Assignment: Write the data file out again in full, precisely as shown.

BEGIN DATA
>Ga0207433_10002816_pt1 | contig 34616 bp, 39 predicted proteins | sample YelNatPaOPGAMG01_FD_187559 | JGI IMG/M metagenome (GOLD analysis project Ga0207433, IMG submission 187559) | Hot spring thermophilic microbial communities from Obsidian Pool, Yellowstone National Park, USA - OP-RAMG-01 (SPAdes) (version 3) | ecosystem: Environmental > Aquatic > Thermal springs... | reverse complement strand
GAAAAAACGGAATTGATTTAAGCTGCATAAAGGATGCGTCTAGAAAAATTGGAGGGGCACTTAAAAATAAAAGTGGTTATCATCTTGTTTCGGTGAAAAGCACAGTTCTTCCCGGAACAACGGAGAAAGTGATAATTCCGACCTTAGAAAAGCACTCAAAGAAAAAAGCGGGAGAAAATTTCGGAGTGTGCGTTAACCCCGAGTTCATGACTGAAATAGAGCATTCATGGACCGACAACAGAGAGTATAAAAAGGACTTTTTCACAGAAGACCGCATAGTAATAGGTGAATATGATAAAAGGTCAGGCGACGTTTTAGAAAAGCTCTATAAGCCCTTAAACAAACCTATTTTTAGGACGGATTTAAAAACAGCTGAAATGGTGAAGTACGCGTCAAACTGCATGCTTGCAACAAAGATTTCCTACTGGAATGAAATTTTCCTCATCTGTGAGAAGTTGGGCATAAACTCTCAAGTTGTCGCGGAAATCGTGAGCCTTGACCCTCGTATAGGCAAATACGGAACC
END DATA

>Ga0207433_10002816_pt1 | contig 34616 bp, 39 predicted proteins | sample YelNatPaOPGAMG01_FD_187559 | JGI IMG/M metagenome (GOLD analysis project Ga0207433, IMG submission 187559) | Hot spring thermophilic microbial communities from Obsidian Pool, Yellowstone National Park, USA - OP-RAMG-01 (SPAdes) (version 3) | ecosystem: Environmental > Aquatic > Thermal springs... | reverse complement strand
GAAAAAACGGAATTGATTTAAGCTGCATAAAGGATGCGTCTAGAAAAATTGGAGGGGCACTTAAAAATAAAAGTGGTTATCATCTTGTTTCGGTGAAAAGCACAGTTCTTCCCGGAACAACGGAGAAAGTGATAATTCCGACCTTAGAAAAGCACTCAAAGAAAAAAGCGGGAGAAAATTTCGGAGTGTGCGTTAACCCCGAGTTCATGACTGAAATAGAGCATTCATGGACCGACAACAGAGAGTATAAAAAGGACTTTTTCACAGAAGACCGCATAGTAATAGGTGAATATGATAAAAGGTCAGGCGACGTTTTAGAAAAGCTCTATAAGCCCTTAAACAAACCTATTTTTAGGACGGATTTAAAAACAGCTGAAATGGTGAAGTACGCGTCAAACTGCATGCTTGCAACAAAGATTTCCTACTGGAATGAAATTTTCCTCATCTGTGAGAAGTTGGGCATAAACTCTCAAGTTGTCGCGGAAATCGTGAGCCTTGACCCTCGTATAGGCAAATACGGAACC